Learning Objectives: Strengthen your knowledge base around the four dimensions of the Health Equity Framework: • Systems of power • Relationships and networks • Individual factors • Psychological pathways

Male Engagement to Improve Maternal Health. Year Developed: 2021. Source: Maternal Health Learning Innovation Center. Presenter(s): Wesley Bugg, Charles Daniels, Calvin Williams, Reade Milner. Type: Webinar. Level: Introductory. Length: 64 minutes.

Annotation: Men have great potential to proactively support and improve maternal health. This webinar includes an expert panel of male maternal health advocates as they provide concrete examples of male engagement in pregnancy and postpartum support, including challenges and inspiring successes.

Learning Objectives: • Explore co-parent coaching services • Learn about the "On My Shoulders" fatherhood curriculum • Describe community fatherhood mobilization strategies

Ensuring Equity in COVID-19 Decision Making: Equity Lens Tool for Health Departments. Year Developed: 2021. Source: Human Impact Partners and Big Cities Health Coalition. Presenter(s): Lili Farhang, Heather Jue Northover, and Gretchen Musicant. Type: Webinar Archive. Level: Intermediate. Length: 60 minutes.

Annotation: Recording of January 11, 2021 webinar where Human Impact Partners and Big Cities Health Coalition discuss their tool to support health departments in addressing equity in COVID-19 response. Featuring Lili Farhang, Co-Director, Human Impact Partners, Heather Jue Northover, Director, Center for Health Equity, Los Angeles County Department of Public Health, and Gretchen Musicant, Commissioner, City of Minneapolis Health Department.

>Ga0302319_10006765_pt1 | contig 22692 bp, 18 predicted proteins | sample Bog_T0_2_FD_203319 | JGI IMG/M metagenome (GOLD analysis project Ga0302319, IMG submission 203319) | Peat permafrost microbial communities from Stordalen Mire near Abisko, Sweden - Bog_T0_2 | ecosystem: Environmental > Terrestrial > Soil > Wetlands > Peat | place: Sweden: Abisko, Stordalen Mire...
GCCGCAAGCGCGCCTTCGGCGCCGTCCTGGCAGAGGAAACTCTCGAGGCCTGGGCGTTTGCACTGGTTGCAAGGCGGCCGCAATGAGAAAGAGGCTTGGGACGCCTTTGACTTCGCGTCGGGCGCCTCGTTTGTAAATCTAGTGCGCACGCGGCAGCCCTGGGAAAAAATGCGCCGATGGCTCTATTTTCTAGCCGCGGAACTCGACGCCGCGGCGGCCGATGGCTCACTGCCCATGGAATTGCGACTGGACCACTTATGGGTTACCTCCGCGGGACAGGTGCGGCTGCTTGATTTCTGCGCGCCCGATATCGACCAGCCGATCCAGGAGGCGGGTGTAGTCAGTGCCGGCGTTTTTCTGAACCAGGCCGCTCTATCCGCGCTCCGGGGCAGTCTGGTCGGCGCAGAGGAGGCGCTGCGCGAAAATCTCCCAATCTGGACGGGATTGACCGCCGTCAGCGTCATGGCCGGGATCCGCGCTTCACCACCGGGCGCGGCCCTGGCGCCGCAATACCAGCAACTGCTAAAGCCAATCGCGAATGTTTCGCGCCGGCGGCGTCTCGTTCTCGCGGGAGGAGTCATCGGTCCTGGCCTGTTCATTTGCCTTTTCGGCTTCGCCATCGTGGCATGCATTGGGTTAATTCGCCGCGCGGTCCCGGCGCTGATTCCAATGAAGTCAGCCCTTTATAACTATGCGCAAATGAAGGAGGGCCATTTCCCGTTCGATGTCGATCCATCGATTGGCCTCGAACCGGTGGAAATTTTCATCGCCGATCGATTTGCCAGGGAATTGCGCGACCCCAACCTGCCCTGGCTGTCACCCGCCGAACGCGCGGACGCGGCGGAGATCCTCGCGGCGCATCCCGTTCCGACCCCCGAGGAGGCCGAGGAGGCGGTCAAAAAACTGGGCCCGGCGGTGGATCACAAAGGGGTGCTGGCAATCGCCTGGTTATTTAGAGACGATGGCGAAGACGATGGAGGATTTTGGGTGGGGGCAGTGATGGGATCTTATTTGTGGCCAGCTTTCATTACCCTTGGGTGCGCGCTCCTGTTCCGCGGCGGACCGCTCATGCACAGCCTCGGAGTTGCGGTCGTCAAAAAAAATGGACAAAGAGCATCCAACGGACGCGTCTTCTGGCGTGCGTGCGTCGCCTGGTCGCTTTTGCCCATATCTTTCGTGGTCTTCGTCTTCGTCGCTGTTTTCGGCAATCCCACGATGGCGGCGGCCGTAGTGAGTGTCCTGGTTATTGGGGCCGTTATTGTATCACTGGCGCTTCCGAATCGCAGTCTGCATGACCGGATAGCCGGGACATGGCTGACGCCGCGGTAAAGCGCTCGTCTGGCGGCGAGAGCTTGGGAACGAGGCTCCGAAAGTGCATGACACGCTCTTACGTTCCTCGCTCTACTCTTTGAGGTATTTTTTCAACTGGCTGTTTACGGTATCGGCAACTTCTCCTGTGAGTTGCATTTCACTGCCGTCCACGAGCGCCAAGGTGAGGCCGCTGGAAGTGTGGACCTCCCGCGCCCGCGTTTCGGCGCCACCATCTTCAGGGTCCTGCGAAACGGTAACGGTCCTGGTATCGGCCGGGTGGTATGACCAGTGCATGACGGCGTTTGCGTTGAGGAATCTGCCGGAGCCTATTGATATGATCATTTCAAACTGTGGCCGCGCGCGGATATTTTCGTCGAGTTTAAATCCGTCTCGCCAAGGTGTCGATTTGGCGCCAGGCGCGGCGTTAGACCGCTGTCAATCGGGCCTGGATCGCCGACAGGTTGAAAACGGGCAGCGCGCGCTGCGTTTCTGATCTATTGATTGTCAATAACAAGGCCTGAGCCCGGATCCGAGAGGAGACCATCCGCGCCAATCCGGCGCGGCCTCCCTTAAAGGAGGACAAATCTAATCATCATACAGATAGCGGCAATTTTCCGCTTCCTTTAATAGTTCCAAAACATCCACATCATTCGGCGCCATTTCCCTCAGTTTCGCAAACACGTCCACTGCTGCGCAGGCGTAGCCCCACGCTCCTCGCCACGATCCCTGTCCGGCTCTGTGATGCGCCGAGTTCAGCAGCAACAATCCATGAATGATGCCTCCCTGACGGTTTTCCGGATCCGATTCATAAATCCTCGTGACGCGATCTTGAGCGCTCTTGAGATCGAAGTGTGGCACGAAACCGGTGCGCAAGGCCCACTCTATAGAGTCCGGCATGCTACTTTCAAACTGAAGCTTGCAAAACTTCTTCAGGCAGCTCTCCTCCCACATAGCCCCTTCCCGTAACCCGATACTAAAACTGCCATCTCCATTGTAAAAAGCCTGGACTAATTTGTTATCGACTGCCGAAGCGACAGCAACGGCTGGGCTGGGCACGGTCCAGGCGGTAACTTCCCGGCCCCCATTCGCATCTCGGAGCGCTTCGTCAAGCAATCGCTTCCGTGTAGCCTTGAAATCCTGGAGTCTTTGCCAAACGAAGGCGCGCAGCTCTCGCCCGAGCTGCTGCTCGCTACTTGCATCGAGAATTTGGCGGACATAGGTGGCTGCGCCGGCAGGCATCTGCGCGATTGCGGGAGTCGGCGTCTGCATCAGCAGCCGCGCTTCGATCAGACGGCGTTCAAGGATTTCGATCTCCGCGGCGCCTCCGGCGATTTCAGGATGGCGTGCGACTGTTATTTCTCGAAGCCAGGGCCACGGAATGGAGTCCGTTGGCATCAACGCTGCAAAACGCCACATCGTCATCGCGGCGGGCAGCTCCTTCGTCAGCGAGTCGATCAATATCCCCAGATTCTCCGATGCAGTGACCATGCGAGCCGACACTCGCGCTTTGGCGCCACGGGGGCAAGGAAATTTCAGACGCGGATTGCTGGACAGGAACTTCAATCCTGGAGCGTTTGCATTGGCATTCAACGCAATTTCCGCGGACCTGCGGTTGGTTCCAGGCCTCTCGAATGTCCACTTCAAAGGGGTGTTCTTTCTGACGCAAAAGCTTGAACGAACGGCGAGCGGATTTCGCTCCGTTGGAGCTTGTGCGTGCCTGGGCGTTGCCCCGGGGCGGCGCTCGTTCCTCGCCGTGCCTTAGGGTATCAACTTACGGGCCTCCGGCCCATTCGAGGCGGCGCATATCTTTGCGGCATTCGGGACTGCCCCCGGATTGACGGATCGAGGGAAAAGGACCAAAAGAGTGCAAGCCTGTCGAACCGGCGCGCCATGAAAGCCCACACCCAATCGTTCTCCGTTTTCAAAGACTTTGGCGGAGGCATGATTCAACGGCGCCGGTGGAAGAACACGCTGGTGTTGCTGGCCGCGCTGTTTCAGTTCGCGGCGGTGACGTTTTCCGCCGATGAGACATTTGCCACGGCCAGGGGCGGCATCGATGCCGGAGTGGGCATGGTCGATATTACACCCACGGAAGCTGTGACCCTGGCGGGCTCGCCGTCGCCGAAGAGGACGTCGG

Learning Objectives: • Reenergize the practice of applying an equity lens in COVID-19 decision making. • Assess how decisions will be experienced by specific communities and ensure these decisions work for the people most impacted. • Learn an approach for engaging with and remaining accountable to communities historically disenfranchised from decision making.

Declaring Racism as a Public Health Crisis. Year Developed: 2021. Source: County Health Rankings and Roadmaps. Presenter(s): Renee Canady, Jannah Bierens, Jennifer Harris, Ericka Burroughs-Girardi, Selma Aly, Joanne Lee. Type: Video. Level: Introductory. Length: 59 minutes.